Warka Water: Each Drop Counts
The theme of the presentation will be "Warka Water".Â â€¨Warka Water inc. is an American NPO.Â â€¨The Warka Water project consists in an alternative water source (The WW Tower) to rural population that faces challenges in accessing drinkable water.Â â€¨The Warka Water Tower is a vertical structure, mainly eco-sustainable, and in any case totally recyclable, designed to harvest potable water from the atmosphere (it collects rain, harvests fog and dew); our ambition is to provide with an average of 100 L (26.4 gal) of drinking water every day and free up time for women and children to invest in care, education and other socially productive activities.Â â€¨The tower is 12 m tall and weighs only 80 kg (176 pounds). The triangulated frame structure, made with bamboo, is optimized for lightness and strength and offers both stability and robustness.Â â€¨It is also modular (it consists of 6 modules) and foldable, making it easy to transport.Â â€¨There are 16 fixation points placed radially around the towerâ€™s base where a network of ropes are attached and fastened to stabilize the tower definitively and allow it to withstand very strong winds.Â â€¨Inside the bamboo structure hangs plastic mesh that collects droplets of water from high humidity in the air (fog) and the collector for dew and rainwater.Â â€¨As you can guess, Warka Water relies only on natural phenomena such us gravity, condensation & evaporation and doesnâ€™t require electrical power.Â â€¨Warka Water is designed to be owned and operated by the villagers, a key factor that will facilitate the success of the project.Â â€¨We believe that installing the Warka tower in remote villages can lead to numerous impactful initiatives:Â â€¨â€“ Education: Women and children can engage in productive activities such as care, education and crafts that can lead to self-sufficiency.Â â€¨â€“ Economy: Manufacturing the Warka tower locally and sourcing indigenous materials can create jobs and boost the local economy.Â â€¨â€“ Society: The Warka towerâ€™s canopy creates a gathering place for the community.Â â€¨â€“ Agriculture: Water produced by the Warka tower can be used for irrigation and farming.Â â€¨â€“ Environment: the water management training program can introduce the principles of permaculture.Â â€¨â€“ Technology: Future developments include a shared internet connection point for rural villages, which can connect the isolated communities and bring valuable real-time information (e.g., weather forecast, market prices of crops).Â â€¨In conclusion, WW Tower not only provides a fundamental resource for life â€“ water â€“ but also creates a social place for the community, where people can gather under the shade of its canopy for education and public meetings.Â â€¨â€¨Warka Water should not be seen as a product that can be replicated in any placed as it is but rather a design philosophy to understand the local available resources and site potentials and to get the resources needed in the most sustainable way, with the final goal of empowering the community with respect on the environment.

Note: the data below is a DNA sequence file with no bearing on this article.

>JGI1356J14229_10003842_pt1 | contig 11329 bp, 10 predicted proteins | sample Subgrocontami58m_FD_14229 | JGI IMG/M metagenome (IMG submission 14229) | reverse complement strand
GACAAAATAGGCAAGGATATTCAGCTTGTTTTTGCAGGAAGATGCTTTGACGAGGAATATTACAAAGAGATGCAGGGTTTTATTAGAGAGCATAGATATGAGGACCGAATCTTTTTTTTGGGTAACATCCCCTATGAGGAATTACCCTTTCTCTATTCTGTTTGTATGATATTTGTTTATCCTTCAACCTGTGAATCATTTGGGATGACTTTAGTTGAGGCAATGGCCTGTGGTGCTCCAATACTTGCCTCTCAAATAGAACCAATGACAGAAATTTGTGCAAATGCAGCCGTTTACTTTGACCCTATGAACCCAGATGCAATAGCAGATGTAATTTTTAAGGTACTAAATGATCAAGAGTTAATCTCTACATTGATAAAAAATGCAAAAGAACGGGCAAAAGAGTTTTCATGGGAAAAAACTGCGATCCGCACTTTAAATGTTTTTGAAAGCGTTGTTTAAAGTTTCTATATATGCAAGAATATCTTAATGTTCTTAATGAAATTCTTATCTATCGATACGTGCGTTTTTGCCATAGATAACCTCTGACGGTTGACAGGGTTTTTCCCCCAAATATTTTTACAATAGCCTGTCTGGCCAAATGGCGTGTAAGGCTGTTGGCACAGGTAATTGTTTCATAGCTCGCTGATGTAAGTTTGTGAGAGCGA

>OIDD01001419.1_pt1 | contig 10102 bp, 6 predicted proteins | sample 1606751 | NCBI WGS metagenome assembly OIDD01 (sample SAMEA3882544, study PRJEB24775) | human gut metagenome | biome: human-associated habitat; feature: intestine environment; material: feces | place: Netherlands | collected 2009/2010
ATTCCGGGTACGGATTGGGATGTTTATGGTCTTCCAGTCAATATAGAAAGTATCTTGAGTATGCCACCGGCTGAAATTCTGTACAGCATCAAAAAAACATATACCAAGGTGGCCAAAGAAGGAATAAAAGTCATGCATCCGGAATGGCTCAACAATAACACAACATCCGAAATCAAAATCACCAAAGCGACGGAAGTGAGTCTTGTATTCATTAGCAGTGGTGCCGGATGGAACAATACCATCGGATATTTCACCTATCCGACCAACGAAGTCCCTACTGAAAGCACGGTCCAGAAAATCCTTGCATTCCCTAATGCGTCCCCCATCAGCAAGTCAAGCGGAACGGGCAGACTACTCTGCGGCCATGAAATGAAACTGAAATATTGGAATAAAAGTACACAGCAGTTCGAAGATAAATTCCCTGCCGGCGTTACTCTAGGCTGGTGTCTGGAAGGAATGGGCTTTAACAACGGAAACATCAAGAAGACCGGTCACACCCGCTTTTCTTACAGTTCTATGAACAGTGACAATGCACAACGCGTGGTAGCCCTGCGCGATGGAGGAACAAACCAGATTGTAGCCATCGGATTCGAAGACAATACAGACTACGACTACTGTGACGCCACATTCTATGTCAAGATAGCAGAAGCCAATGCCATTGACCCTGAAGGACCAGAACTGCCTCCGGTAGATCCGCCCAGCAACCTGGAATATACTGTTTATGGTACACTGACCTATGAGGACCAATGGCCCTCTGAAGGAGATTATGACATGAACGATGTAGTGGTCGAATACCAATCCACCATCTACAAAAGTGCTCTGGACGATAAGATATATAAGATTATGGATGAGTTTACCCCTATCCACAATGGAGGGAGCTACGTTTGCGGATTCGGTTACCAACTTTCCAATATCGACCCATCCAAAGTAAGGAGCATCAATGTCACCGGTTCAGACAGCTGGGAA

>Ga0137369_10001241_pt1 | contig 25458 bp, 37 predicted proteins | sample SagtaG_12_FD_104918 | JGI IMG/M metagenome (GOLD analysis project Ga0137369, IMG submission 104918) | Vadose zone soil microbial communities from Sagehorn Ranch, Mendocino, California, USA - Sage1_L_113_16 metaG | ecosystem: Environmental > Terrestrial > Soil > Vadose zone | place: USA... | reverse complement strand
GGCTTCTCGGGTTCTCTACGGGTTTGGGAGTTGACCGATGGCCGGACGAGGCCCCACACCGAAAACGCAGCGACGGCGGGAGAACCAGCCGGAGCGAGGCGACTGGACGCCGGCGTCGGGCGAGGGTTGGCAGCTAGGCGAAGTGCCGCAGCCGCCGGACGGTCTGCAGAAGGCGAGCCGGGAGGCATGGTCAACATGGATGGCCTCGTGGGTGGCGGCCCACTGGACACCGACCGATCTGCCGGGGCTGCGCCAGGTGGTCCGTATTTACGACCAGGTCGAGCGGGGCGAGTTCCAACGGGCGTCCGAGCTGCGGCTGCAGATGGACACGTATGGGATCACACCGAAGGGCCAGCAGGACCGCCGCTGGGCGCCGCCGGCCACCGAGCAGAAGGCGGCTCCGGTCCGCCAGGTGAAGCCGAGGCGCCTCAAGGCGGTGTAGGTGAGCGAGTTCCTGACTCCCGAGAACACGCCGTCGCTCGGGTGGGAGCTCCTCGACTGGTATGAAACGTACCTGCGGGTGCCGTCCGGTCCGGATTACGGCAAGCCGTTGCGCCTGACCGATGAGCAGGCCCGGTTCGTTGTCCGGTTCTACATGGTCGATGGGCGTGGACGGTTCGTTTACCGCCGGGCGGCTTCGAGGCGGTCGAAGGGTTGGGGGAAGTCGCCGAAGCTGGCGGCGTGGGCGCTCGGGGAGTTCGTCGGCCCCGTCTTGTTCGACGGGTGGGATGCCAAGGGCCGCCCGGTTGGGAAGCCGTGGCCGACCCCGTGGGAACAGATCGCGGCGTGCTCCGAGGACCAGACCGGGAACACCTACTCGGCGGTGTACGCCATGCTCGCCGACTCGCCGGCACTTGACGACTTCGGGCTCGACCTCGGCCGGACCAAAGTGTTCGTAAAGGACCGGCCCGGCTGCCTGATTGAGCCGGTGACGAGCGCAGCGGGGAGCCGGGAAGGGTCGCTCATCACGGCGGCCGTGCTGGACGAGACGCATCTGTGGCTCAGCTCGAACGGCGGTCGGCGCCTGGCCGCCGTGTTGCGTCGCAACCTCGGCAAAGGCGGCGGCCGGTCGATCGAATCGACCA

Arturo Vittori: (Viterbo, October 1, 1971), Italian Architect, Designer and Artist, co-founder and director of the research and design studioÂ â€¨Architecture and Vision and CEO of the American NGO Warka Water Inc.Â â€¨â€¨After graduating from the Faculty of Architecture at the University of Florence, he gained experiences collaborating with architects such as Santiago Calatrava and Jean Nouvel. From 2002 to 2004 he was Manager of Cabin Design at Airbus, in Toulouse (France), taking part in the cabin design for the first A380 aircraft; from 2004 to 2006 he worked with Future Systems, collaborating with Anish Kapoor in the design of the Monte Santâ€™Angelo subway station in Naples, (Italy), while in 2006 he practiced yacht design at the London-based studio Francis Design.Â â€¨â€¨He has spoken at numerous international conferences on the topics of aerospace architecture, technology transfer and sustainability, and also taught and lead workshops on a variety of related themes.Â â€¨Vittori has been teaching Industrial Design, at the First Faculty of Architecture â€œL. Quaroni,â€œ University of Rome La Sapienza, and he teaches a graduate course in Product Design at the Faculty of Arts and Design at the University Iuav of Venice. He is Research Professor at the IIT, Illinois Institute of Technology, of Chicago and founded the teaching laboratory VittoriLab in 2007.
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